Early Onset Preeclampsia (EOPE) in a Model For Early Stage Human Placental Trophoblast
Toshihiko Ezashi, Research Associate Professor, The University of Missouri, United States of America

We have established a model for early onset preeclampsia (EOPE) that uses induced pluripotent stem cells (iPSC) generated from umbilical cords of infants born to mothers who experienced EOPE. These iPSC lines were converted to placental trophoblast (TB), thus recapitulating early stage aspects of the pregnancies they represented. Eight control (CTL) iPSC-TB and 14 EOPE iPSC-TB were tested to assess their abilities to invade through Matrigel. Under 5 % O2, CTL-TB and EOPE-TB lines did not differ, but, under the more stressful 20 % O2 conditions, invasiveness was lower in EOPE-TB than in CTL-TB (P = 0.024). Although invasiveness of CTL-TB was not influenced by 20 % O2, that of EOPE-TB was markedly reduced (P = 0.008) compared to 5% O2. Placental growth factor (PGF) production also decreased (P < 0.05) in EOPE cultures under 20 % O2. RNAseq analysis revealed only two differentially expressed genes (RPS17, FDR = 0.0005; MTRNR2L2, FDR = 0.005) significantly down-regulated in EOPE-TB under 20 % O2. A weighted correlation network analysis (WGCNA), revealed ten gene modules in CTL lines, three of which were correlated with TB invasion. Of these three, two were also linked to O2 responsiveness and were enriched in ontology terms related to cell migration and angiogenesis. Of the four gene modules identified in EOPE-TB, none were correlated with invasion, and two were correlated with O2 responsiveness. These results indicate that, under high O2 and possibly other stressful conditions, invasion by EOPE-TB becomes dysregulated, which helps to reveal the underlying pathology of shallow invasion of TB in the EOPE placenta. The results also indicate the value of the iPSC approach to studying EOPE.


Afternoon Coffee and Tea Break and Networking

Session Title: Multidisciplinary Research Update


Shoji TakeuchiKeynote Presentation

Cell Fiber Technology For 3D Tissue-on-a-Chip Application
Shoji Takeuchi, Professor, Center For International Research on Integrative Biomedical Systems (CIBiS), Institute of Industrial Science, The University of Tokyo, Japan

The talk describes a 3D cell culture method using core-shell hydrogel microfibers (cell fibers). The core is filled with cells and ECM proteins, and the shell is composed of calcium alginate. Since the core diameter is about 100 microns, oxygen and nutrients can be diffused into the central area of the 3D tissue; therefore this culture system allows us to culture the tissue for a long period without central necrosis. Using this culture system, fiber-based tissues such as blood vessels, nerves, and muscles can be formed with in the core. Here, I will discuss the application of the cell fiber technology for various tissue-on-a-chip studies including cardiac tissue, neuro-muscular junctions, and vascularized skin etc.


Keisuke GodaKeynote Presentation

Intelligent Image-Activated Cell Sorting
Keisuke Goda, Professor of Chemistry, University of Tokyo and Adjunct Professor, Wuhan University, Japan

A fundamental challenge of biology is to understand the vast heterogeneity of cells, particularly how cellular composition, structure, and morphology are linked to cellular physiology. Unfortunately, conventional technologies such as fluorescence-activated cell sorting are limited in uncovering these relations. In this talk, I introduce our machine intelligence technology known as “Intelligent Image-Activated Cell Sorting” [Cell 175, 1 (2018)] that builds on a radically different architecture that realizes real-time image-based intelligent cell sorting at an unprecedented rate. This technology integrates high-throughput cell microscopy, focusing, and sorting on a hybrid software-hardware data-management infrastructure, enabling real-time automated operation for data acquisition, data processing, decision-making, and actuation. I show the application of the technology to real-time image-activated sorting of microalgal and blood cells based on intracellular protein localization and cell-cell interaction from large heterogeneous populations for studying photosynthesis and atherothrombosis, respectively. The technology is highly versatile and expected to enable machine-based scientific discovery in biological, pharmaceutical, and medical sciences including cell therapy.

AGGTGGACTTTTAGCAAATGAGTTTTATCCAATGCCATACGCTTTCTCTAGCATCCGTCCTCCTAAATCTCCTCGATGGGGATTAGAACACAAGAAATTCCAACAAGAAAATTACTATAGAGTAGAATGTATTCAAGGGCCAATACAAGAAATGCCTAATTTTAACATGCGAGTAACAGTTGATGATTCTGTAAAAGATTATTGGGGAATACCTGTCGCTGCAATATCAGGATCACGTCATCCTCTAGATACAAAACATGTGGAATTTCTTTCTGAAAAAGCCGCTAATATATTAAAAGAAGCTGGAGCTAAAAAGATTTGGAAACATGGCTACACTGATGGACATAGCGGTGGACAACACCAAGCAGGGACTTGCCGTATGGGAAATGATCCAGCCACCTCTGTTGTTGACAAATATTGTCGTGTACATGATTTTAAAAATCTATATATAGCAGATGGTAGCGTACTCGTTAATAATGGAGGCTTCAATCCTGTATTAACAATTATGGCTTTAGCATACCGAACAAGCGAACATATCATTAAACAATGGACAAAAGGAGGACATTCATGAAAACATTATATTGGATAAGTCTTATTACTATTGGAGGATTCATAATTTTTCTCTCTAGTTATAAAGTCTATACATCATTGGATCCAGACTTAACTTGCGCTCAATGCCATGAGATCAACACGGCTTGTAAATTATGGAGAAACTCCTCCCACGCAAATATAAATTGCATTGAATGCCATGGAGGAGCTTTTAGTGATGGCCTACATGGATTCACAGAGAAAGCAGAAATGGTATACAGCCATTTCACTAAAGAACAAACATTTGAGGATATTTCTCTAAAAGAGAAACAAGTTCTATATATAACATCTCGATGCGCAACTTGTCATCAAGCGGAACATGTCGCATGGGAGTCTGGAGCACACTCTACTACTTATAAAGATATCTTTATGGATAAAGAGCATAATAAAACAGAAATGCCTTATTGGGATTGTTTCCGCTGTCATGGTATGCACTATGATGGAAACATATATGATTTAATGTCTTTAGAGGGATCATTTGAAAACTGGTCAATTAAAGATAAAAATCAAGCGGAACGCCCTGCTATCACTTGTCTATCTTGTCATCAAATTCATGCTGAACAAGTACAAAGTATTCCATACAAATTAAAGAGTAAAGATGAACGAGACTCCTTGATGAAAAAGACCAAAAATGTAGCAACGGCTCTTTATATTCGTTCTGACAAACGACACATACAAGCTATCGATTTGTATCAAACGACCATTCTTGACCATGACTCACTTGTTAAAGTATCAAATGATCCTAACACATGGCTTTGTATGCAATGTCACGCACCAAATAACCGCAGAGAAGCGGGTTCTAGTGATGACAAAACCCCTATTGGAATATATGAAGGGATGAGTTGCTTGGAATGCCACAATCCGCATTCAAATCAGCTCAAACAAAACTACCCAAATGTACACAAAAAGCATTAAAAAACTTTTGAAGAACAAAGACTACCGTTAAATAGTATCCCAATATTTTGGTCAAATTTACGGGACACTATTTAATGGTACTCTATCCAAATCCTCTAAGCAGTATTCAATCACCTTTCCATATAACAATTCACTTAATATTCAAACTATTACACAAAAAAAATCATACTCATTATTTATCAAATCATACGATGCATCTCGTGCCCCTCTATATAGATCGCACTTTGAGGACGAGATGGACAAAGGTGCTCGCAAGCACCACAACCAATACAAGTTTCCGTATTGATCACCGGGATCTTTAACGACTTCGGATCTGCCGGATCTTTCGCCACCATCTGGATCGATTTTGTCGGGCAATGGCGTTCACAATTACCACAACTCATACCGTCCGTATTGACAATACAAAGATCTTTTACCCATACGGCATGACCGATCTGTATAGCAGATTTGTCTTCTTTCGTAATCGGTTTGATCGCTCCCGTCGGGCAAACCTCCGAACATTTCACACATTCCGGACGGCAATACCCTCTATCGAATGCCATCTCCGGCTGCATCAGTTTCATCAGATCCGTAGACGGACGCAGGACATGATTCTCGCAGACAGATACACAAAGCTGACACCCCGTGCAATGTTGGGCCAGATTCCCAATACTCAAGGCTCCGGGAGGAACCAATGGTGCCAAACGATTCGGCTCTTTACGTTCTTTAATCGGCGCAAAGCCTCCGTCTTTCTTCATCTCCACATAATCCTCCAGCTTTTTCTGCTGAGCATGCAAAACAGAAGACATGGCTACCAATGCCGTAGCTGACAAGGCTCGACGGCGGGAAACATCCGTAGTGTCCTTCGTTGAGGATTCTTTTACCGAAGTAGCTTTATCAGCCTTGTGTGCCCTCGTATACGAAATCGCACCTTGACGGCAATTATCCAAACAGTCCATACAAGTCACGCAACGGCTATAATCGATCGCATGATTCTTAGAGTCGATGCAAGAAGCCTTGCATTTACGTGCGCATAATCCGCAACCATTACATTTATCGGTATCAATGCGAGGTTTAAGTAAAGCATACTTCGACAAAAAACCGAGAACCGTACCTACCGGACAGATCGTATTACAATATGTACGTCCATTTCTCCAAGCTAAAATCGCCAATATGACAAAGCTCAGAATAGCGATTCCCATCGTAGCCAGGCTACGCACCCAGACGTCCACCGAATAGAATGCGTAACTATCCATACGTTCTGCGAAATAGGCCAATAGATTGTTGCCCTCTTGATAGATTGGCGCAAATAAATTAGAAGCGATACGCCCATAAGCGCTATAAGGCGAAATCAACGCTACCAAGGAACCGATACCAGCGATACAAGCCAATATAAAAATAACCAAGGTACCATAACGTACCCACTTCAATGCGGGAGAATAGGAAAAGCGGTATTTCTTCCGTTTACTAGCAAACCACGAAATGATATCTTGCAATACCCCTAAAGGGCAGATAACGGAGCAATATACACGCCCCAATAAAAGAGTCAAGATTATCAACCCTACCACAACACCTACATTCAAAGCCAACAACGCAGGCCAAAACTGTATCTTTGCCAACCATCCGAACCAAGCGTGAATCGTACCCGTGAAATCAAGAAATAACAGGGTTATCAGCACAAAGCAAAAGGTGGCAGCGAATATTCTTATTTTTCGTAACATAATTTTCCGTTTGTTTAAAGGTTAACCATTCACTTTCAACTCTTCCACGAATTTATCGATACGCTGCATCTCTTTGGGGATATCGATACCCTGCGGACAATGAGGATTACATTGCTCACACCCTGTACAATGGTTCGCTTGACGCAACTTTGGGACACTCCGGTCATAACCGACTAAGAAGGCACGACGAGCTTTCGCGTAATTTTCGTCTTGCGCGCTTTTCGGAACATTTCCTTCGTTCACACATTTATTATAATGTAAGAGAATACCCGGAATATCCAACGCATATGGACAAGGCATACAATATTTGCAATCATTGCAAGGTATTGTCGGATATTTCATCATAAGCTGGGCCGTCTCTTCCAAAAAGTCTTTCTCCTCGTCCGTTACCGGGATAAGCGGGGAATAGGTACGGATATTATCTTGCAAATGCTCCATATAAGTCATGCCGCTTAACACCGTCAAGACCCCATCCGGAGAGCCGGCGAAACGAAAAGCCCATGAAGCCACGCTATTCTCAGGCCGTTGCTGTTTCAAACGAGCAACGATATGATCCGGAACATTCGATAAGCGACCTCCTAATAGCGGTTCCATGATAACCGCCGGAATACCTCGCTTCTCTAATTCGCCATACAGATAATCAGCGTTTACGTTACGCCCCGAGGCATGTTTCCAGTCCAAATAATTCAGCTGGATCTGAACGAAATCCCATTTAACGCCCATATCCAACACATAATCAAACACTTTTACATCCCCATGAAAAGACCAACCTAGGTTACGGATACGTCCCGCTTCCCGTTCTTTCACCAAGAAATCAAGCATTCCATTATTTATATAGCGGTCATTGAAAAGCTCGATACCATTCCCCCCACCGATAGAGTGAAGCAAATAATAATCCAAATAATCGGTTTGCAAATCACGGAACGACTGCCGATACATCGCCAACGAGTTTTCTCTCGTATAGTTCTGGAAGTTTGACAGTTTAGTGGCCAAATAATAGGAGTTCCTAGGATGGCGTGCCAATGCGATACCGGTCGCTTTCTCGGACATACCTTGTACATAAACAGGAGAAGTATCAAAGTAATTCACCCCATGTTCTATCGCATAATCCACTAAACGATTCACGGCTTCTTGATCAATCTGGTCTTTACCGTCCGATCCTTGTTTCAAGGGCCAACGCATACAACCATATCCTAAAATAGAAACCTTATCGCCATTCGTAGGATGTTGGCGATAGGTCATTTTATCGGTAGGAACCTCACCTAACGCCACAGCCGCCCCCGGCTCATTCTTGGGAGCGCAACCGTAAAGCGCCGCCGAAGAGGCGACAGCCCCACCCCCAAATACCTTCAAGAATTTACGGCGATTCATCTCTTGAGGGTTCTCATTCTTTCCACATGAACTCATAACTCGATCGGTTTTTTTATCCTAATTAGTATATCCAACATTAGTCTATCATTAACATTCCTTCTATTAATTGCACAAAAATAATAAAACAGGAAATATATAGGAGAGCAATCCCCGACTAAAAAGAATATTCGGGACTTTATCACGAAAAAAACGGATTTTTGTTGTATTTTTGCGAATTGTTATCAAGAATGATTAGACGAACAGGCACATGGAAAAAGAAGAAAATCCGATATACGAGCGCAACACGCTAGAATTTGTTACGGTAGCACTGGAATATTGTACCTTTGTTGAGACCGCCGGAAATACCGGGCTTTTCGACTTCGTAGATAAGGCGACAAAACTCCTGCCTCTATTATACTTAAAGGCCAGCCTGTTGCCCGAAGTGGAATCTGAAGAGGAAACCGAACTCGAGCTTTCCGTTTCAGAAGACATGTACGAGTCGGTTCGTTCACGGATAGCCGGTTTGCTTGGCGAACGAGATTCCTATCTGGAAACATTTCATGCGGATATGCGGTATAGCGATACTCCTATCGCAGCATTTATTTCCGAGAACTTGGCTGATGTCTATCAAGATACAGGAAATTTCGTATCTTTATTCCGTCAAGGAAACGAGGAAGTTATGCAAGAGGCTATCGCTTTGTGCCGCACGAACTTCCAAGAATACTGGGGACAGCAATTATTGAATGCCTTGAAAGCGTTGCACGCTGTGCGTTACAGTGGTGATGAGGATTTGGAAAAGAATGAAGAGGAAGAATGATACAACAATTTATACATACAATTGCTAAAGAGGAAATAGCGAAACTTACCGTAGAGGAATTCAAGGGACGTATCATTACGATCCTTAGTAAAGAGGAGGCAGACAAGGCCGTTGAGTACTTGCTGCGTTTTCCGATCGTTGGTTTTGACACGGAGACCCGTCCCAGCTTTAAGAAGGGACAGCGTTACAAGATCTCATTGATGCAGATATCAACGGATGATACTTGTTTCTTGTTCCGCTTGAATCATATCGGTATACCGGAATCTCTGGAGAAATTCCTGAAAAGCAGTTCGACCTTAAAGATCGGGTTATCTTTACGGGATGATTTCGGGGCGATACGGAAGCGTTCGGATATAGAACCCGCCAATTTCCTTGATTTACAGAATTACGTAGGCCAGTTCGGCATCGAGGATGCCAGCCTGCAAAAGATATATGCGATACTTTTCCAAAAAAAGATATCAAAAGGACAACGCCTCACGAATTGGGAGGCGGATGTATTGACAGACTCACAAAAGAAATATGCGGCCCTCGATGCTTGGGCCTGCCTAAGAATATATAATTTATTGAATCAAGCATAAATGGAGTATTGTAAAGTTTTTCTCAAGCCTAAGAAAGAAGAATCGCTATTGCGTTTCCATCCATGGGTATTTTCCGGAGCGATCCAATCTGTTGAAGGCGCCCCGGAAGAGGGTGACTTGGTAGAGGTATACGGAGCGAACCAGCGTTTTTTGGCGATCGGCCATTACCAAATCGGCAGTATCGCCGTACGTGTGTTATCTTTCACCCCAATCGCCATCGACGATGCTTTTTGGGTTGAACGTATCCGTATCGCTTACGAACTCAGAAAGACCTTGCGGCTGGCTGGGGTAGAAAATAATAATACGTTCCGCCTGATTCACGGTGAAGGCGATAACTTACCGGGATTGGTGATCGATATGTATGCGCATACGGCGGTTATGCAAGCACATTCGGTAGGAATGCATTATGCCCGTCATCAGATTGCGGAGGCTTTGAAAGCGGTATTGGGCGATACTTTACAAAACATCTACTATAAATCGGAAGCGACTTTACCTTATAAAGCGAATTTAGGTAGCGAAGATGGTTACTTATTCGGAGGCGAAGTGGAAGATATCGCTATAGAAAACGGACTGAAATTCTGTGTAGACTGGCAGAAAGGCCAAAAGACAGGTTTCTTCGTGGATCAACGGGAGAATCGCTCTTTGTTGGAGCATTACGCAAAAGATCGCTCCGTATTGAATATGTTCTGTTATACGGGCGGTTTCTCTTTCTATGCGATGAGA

CELLINKBioprinting of 3D Tissue Constructs for Cell Therapy Applications
Matthew Mail, Scientific Application Specialist, CELLINK

Cell behavior and orientation in vitro depends on the microenvironment of the cells. CELLINK’s cutting edge 3D Bioprinting technology can be used to make 3D tissue constructs that encapsulate cells, allowing them to act as they would in vivo. One such application is for diabetes modelling, using beta cells.


Creation of Functional Tissue with a Novel 3D Printing Technology
Shizuka Akieda, Chief Executive Officer, Cyfuse Biomedical K.K., Japan

Cyfuse is a regenerative medicine start-up focused on creation of functional 3D tissues and organs. The proprietary “Kenzan method” skewers multiple cellular aggregates with fine needles until cells fuse entirely in a few days. Our Bio 3D Printer, “Regenova” automated this skewering process and is designed to help researchers try various cell populations and culture conditions to discover a protocol of manufacturing functional organs. The system was launched commercially in Japan and US. The examples of cellular products include Blood Vessels, Peripheral Nerve Regeneration, and functional liver for drug discovery. Further applications with neural cells and cardiomyocytes are currently being explored by Japanese and US academia.